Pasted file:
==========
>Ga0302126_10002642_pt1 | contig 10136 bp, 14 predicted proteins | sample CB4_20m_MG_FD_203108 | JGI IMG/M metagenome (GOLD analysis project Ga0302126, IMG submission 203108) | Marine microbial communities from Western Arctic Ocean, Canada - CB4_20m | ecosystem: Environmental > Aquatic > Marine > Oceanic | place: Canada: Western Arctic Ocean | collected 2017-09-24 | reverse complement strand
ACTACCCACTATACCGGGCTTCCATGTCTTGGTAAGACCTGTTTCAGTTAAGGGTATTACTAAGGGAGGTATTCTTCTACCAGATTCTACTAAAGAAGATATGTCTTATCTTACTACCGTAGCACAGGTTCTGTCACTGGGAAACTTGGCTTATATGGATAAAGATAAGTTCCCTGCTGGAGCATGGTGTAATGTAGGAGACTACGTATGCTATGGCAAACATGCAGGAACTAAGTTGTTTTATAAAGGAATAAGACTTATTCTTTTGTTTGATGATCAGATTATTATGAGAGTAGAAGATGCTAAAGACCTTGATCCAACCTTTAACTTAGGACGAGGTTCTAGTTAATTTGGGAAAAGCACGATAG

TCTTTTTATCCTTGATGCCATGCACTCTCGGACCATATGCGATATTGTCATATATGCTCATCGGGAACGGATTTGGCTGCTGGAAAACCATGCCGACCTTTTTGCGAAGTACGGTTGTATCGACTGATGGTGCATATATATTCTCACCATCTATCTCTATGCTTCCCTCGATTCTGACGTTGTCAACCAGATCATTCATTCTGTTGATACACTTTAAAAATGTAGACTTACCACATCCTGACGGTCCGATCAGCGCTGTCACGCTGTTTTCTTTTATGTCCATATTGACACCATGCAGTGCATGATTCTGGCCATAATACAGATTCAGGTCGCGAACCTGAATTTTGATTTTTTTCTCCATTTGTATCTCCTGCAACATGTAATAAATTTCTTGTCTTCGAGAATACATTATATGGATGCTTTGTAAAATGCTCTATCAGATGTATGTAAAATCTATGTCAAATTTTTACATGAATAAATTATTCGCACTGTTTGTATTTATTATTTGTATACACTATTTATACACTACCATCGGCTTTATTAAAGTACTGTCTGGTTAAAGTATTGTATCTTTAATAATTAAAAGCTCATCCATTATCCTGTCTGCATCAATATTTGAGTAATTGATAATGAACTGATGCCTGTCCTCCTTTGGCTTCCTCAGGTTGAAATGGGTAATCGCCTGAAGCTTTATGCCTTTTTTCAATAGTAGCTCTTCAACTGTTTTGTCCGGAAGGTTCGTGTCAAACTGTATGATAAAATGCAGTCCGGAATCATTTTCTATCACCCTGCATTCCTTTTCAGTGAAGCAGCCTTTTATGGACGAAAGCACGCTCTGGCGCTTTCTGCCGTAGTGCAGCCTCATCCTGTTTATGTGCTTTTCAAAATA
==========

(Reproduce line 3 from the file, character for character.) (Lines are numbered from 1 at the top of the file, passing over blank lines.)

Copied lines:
TCTTTTTATCCTTGATGCCATGCACTCTCGGACCATATGCGATATTGTCATATATGCTCATCGGGAACGGATTTGGCTGCTGGAAAACCATGCCGACCTTTTTGCGAAGTACGGTTGTATCGACTGATGGTGCATATATATTCTCACCATCTATCTCTATGCTTCCCTCGATTCTGACGTTGTCAACCAGATCATTCATTCTGTTGATACACTTTAAAAATGTAGACTTACCACATCCTGACGGTCCGATCAGCGCTGTCACGCTGTTTTCTTTTATGTCCATATTGACACCATGCAGTGCATGATTCTGGCCATAATACAGATTCAGGTCGCGAACCTGAATTTTGATTTTTTTCTCCATTTGTATCTCCTGCAACATGTAATAAATTTCTTGTCTTCGAGAATACATTATATGGATGCTTTGTAAAATGCTCTATCAGATGTATGTAAAATCTATGTCAAATTTTTACATGAATAAATTATTCGCACTGTTTGTATTTATTATTTGTATACACTATTTATACACTACCATCGGCTTTATTAAAGTACTGTCTGGTTAAAGTATTGTATCTTTAATAATTAAAAGCTCATCCATTATCCTGTCTGCATCAATATTTGAGTAATTGATAATGAACTGATGCCTGTCCTCCTTTGGCTTCCTCAGGTTGAAATGGGTAATCGCCTGAAGCTTTATGCCTTTTTTCAATAGTAGCTCTTCAACTGTTTTGTCCGGAAGGTTCGTGTCAAACTGTATGATAAAATGCAGTCCGGAATCATTTTCTATCACCCTGCATTCCTTTTCAGTGAAGCAGCCTTTTATGGACGAAAGCACGCTCTGGCGCTTTCTGCCGTAGTGCAGCCTCATCCTGTTTATGTGCTTTTCAAAATA